I have a confession to make: I was born in the UK and while I’ve lived here in New Zealand most of my life, the mother country still has an emotional pull on me. And when it comes to war films, stories that show the people enduring the blitz have a particular hook for me.
So my interest was piqued when I was invited to see a preview of Their Finest, a story about a hardy bunch of filmmakers creating a morale boosting movie during World War Two.
Essentially the film runs out like a wannabe feminist polemic. Young beautiful Catrin Cole (Gemma Atherton) is trying to be taken seriously by everyone in her life but is basically sidelined by most of the men she meets and even some of the woman. Scoring a job as a scriptwriter for an upcoming film about the Dunkirk retreat, she offers suggestions that are laughed off initially, but her determination wins through and she gains the respect of some of the men surrounding her. She is championed (sort of), by a mildly butch woman who (sort of) confesses she prefers women.
At home, Catrin’s new found independence, defiance and wealth threatens to emasculate her underemployed artist husband and at work, it causes friction with a new love interest and the stiff bureaucrats who oversee the films.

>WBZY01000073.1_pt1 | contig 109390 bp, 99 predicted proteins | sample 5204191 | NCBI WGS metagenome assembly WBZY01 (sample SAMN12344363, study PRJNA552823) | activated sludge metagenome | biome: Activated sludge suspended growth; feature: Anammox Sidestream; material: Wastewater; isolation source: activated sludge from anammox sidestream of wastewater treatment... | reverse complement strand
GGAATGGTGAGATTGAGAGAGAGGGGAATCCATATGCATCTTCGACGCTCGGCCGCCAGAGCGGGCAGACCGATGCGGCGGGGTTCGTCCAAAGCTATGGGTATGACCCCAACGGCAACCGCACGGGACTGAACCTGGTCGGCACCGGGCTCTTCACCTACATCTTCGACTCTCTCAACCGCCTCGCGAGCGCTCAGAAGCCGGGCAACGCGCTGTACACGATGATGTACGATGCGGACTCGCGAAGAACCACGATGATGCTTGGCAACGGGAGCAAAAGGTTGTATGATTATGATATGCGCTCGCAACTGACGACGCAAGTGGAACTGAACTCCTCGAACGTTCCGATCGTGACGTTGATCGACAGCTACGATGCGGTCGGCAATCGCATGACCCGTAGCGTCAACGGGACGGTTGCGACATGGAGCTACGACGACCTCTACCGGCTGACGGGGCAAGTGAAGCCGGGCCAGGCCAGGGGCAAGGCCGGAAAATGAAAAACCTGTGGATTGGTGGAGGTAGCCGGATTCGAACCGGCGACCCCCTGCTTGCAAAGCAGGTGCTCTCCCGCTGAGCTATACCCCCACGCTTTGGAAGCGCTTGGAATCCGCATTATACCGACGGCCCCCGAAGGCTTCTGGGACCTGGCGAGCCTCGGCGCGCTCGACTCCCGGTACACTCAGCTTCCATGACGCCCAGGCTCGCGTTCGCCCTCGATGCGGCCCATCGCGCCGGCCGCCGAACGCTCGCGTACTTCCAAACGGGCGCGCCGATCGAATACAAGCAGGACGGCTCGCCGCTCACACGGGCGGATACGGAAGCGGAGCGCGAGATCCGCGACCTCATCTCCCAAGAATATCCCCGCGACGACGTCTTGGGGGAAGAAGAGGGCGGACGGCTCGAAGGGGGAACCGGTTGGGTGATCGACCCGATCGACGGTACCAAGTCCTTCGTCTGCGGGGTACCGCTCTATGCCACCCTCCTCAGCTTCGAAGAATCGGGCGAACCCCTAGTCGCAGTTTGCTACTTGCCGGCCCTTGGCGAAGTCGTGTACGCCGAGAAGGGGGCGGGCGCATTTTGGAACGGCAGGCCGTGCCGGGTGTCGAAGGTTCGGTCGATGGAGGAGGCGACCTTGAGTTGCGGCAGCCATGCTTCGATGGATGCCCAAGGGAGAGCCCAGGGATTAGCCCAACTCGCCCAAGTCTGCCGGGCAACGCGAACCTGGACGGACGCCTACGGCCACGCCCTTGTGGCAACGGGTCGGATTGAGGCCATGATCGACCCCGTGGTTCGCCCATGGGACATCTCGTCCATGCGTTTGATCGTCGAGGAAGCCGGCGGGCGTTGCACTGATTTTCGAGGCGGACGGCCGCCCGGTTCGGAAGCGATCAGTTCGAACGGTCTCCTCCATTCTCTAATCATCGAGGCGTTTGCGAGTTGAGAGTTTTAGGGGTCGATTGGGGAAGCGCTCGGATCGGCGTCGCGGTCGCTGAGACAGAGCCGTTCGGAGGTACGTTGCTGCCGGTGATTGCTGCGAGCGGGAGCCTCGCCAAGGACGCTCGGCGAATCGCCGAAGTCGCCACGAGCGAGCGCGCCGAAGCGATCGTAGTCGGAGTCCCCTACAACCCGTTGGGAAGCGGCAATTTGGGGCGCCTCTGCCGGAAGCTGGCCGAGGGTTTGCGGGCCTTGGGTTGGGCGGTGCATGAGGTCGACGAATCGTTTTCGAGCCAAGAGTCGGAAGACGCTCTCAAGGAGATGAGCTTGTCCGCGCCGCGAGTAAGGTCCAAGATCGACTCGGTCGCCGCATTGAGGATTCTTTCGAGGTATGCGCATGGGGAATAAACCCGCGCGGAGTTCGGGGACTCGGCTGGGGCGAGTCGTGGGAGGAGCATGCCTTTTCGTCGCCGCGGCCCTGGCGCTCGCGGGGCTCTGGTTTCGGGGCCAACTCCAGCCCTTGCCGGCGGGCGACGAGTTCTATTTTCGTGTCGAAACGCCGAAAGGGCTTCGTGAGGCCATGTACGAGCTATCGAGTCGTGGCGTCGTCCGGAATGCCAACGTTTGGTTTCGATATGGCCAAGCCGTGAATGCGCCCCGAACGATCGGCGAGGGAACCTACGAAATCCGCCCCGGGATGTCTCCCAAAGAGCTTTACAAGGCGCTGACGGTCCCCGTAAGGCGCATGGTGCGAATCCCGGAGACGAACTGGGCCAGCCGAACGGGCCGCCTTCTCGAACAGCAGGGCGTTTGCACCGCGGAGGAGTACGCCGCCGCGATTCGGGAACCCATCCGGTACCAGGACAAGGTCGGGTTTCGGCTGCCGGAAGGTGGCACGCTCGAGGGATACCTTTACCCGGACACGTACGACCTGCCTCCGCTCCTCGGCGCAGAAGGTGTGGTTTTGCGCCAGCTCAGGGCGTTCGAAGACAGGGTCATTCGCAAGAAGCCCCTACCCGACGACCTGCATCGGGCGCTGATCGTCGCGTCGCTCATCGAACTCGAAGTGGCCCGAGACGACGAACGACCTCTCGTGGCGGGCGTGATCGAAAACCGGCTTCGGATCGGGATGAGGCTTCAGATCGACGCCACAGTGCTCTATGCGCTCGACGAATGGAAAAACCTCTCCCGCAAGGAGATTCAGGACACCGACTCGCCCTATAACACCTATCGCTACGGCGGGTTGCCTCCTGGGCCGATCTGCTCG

You may not think that sounds very feminist, but Catrin freely voices her opinions, is in fact, not married but shacked up with her boyfriend, and pushes a ‘rights for women’ agenda that is very much about empowerment. She comes partly unstuck however when it turns out she lied about the contribution two sisters made to the evacuation of Dunkirk, and this threatens to undo the entire film project. That act challenges her credentials as someone who is principled. However, in the process of winning small changes, it is deemed acceptable.
In the end, Their Finest is a rather twee, sweetly romantic and mildly comedic story. It does have a couple of genuinely tragic moments, but there is nothing in this film which really challenges. Sure there is a portrayal of sexism, but it seems almost benign in this context – particularly when viewed alongside the battle against fascism. Thats probably where the film is weakest – it could still be sweet and funny yet really nail the prejudice women were saddled with at the time – but it doesn’t. emotions.
Their Finest is however an easy watch with a good cast and it makes for a nice night out at the movies, and thats not a bad thing.
In cinemas 13th April 2017
Directed by: Lone Scherfig
Starring: Gemma Atherton, Sam Claflin, Bill Nighy, Jack Huston, Helen McCrory, Eddie Marsan, Jake Lacy, Rachael Stirling, Richard E. Grant